Manzanar: Their Footsteps Remain

Saturday, October 31, 2020 12:17 PM | Debbi Lester (Administrator)


Forty years in the making, “Manzanar: Their Footsteps Remain,” is photographer Brian Goodman’s exhibition and accompanying book of the same name. Featured at Northwind Arts Center this November, Manzanar is, “a photo essay about the remnants of the incarceration of our neighbors,” says Executive Director Michael D’Alessandro. The images of Manzanar transport us from the lush, salty shores of our Olympic Peninsula experience, to the parched, cracked earth of the Owens Valley in California, and to a time of xenophobia and fear. 


In 1942, our neighbors in Quilcene, Bainbridge Island, Seattle, and elsewhere—120,000 adults and children of Japanese ancestry—were forced to leave their homes and take only what they could carry by bus. Their destination: hastily erected camps dotting the mountain west’s most remote landscapes. Manzanar was one of those camps, and Goodman’s photography lays this story bare. 


“As a child of ten, I remember soldiers with rifles, barbed wire fences, and observation towers with lights in 1943 and 1944,” said Michael Adams, who recalls visiting Manzanar with his father, Ansel Adams. Adams, like Goodman, was called to document Manzanar through photography and his images were influential to Goodman’s work.  


Photography is often about the arresting of time, and Goodman uses his camera to full advantage. Each black and white image begs the question, “Was this 75 years ago, or is this now?” In his work it is both. By toying with our perceptions of time and the surreal atrocities of recent history, Goodman uses the contrast of light moving across a broken object, a shadow arcing across a flat plane, and allows time to slow to a stop and stare us in the face. 


Goodman remarked, “when I captured the first images at Manzanar over 40 years ago, I had no idea what I was photographing. Over the years, as I learned more about this place in our country’s history, it kept calling me back. I believe it is an important story that many people have no knowledge of, and it relates directly to some of the issues we are dealing with as a society today. My hope is that this exhibit will make viewers pause and realize how delicate and precious our freedoms are and how easily they can be taken from us.”


A close friend of Goodman’s commented that he was torn when he viewed the images. On one hand, they are striking photographs with exquisite attention to composition. At the same time they are intimate examinations of racist actions taken against an entire community of people, most of whom were native born American citizens. 11,070 people lived at Manzanar over three and a half years. For anyone with a sense of justice, it is hard to reconcile the dueling emotions of appreciating beauty and understanding truth.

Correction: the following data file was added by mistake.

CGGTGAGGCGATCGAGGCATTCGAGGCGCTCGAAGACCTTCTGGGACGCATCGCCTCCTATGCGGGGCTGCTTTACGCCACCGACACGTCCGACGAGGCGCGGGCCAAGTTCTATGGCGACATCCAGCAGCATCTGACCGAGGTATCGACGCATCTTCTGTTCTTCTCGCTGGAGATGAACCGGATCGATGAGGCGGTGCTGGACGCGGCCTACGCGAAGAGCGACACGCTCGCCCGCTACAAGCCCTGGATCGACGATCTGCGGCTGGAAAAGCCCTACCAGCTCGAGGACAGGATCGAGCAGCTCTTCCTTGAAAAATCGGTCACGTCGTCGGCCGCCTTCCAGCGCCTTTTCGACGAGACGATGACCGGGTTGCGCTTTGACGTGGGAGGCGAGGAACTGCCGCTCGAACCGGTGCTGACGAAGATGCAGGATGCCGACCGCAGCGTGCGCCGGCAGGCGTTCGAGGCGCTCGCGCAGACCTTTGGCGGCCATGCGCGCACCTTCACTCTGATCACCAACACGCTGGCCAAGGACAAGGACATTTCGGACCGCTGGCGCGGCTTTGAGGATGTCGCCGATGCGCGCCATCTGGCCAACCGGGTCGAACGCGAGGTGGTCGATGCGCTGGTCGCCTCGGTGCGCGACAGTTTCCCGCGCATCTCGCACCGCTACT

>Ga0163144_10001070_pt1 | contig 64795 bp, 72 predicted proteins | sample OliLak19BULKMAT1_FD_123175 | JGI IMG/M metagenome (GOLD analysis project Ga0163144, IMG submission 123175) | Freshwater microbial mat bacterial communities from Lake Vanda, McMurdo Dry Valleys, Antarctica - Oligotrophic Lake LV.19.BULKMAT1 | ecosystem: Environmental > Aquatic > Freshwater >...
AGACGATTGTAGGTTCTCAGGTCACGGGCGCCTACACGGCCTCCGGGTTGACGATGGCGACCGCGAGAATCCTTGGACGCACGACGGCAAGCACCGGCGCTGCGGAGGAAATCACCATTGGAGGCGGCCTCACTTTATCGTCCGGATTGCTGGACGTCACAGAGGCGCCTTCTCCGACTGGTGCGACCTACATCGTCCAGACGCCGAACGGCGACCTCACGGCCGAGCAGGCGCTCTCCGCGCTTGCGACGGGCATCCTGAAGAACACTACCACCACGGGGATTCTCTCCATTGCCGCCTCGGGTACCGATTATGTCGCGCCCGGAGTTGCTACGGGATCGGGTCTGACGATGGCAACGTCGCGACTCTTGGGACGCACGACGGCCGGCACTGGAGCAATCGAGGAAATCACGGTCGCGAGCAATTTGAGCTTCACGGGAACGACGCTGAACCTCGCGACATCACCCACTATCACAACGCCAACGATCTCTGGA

Goodman and his partner, Shira, who helped develop the work and book, were originally planning to tour the exhibition across the United States. COVID-19 emerged just as the book went to print, and the show, scheduled at Northwind for May, was postponed. With life in a holding pattern since then, the next exhibition is currently slated to travel to Peninsula College in Port Angeles in early 2021. The Goodmans still plan to take the exhibition to California, as well as their message. “The most profound and moving stories have been from some of the actual survivors of the camps and hearing their memories of their time of incarceration. November 21st is the 75th anniversary of the closing of the camps and very few incarcerees remain, so it’s extremely important that we never forget what took place and we never let their stories disappear. I hope the photographs instill curiosity and a desire for the viewer to learn more about what’s behind the images.” 


With curiosity in hand, there is no better place to turn than the voices of those who lived the experience. Densho, a non-profit based in Seattle, collects oral history interviews, photographs, newspapers, and other primary sources on the Japanese American experience from immigration through redress, with a strong focus on the World War II mass incarceration. Densho.org is their extensive, online digital archive, and the most comprehensive community-based resource for learning more.


Shelly Leavens

Shelly Leavens is an artist, writer, curator, and the Executive Director of the Jefferson Museum of Art & History. She lives in Port Townsend, Washington with her family.

“Mazanar: Their Footsteps Remain” is on view though November 29 at Northwind Arts Center in Port Townsend, Washington. Northwind Arts Center is open Thursday through Sunday, 12 to 5 P.M., or by appointment. The exhibit’s companion book is available for sale in the gallery. Visit www.northwindarts.org for appointments and more information. 



   
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